Assessing the Economic Recovery Five Years and Counting, by Mesirow Financial
After a slowdown in economic growth during the first half of 2013, the economy is expected to pick up steam during the second half of 2013 and the first half of 2014. More importantly, growth will move above the 2.2 percent recovery average. This is according to Diane C. Swonk, chief economist and senior managing director, Mesirow Financial, writing in its recently published report, Assessing the Recovery: Five Years and Counting.
“We expect consumer spending to pick up, with persistent but not spectacular gains in employment and a slight improvement in the quality of jobs generated,” she stated. “Much of the recovery in jobs to date has been dominated by low-paid, part-time and contingent work. We see a higher percentage of employment gains coming from manufacturing and construction activity, particularly as we move into 2014.”
According to the report, another plus for the economy is better access to credit for consumers. Swonk reported that older households including home owners are doing particularly well: they have either eased their debt via mortgage refinancing and/or seen a fairly rapid rebound in the value of their homes.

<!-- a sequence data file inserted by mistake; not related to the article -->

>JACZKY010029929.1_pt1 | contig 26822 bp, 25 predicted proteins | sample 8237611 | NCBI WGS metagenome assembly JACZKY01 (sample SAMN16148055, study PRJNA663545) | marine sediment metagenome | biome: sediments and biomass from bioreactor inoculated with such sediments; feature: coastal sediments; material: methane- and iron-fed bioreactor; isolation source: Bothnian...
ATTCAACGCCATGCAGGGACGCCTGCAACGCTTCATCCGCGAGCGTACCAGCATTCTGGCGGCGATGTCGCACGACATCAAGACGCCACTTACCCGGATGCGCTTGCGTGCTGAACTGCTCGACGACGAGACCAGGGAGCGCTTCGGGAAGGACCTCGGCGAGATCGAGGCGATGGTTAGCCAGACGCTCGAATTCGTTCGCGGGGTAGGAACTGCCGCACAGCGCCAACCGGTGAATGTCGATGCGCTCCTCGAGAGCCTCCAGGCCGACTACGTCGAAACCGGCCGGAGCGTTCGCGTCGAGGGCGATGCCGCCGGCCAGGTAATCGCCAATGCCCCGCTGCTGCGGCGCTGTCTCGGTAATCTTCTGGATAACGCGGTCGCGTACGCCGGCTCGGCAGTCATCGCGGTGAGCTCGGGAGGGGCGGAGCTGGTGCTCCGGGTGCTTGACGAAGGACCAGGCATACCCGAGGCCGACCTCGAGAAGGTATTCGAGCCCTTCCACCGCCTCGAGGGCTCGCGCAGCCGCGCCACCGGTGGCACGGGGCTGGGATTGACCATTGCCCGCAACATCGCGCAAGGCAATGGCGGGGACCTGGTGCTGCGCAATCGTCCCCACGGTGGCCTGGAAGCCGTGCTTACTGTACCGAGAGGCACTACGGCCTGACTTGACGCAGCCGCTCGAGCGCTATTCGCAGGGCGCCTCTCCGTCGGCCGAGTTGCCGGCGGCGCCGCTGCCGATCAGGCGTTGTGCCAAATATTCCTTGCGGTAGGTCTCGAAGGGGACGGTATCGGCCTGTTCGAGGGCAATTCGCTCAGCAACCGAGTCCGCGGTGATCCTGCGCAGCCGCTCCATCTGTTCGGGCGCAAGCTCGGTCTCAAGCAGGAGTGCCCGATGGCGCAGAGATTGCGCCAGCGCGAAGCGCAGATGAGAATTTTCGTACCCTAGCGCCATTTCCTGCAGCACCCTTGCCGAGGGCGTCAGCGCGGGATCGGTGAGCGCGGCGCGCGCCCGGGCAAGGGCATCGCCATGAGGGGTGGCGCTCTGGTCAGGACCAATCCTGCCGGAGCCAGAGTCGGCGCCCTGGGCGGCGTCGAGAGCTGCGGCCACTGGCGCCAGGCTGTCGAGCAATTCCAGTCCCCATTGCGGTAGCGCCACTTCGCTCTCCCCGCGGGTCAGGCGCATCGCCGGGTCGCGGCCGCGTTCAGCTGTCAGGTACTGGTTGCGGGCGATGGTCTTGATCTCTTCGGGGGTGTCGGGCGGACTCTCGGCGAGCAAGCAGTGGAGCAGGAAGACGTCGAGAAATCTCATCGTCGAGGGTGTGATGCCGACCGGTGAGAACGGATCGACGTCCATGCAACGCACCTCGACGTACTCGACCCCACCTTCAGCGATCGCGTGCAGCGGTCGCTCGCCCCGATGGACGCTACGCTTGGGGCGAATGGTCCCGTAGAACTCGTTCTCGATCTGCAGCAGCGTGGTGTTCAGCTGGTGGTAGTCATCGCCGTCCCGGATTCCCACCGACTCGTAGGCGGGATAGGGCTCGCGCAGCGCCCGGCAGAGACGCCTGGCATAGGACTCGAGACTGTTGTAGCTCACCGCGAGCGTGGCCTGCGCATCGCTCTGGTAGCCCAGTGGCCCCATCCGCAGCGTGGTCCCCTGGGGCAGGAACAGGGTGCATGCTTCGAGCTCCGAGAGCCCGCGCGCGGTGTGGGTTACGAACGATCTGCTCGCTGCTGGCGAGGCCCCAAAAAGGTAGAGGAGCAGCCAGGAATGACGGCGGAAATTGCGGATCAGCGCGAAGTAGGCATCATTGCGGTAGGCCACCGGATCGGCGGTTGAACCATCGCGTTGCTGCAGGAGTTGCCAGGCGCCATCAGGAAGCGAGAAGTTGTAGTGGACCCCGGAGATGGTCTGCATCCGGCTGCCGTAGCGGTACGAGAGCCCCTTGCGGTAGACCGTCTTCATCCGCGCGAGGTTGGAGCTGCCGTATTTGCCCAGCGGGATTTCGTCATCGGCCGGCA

“Indeed, the wealth effects tied to housing and the stock market are not insignificant, especially when it comes to big-ticket purchases such as vehicles, appliances and furniture,” she continued. “Separately, an ongoing recovery in the housing market should lead to additional spending. However, the push to flip homes to rent instead of own, coupled with a shortfall in first-time buyers due to the consumer debt overhang, has limited the multipliers (spillover effects) from housing activity onto other spending. Buyers flipping to rent do not put high-end appliances and finishes into homes to be used as rentals.”
Compared with older buyers, younger spenders tend to rely on credit and leverage their incomes to make purchases; they can’t do that if they lack the earning potential and/or if they can’t access credit as they once could. The result is the bifurcation of income and spending at the highest and lowest income quintiles and an ongoing hollowing out of the middle, according to the report.
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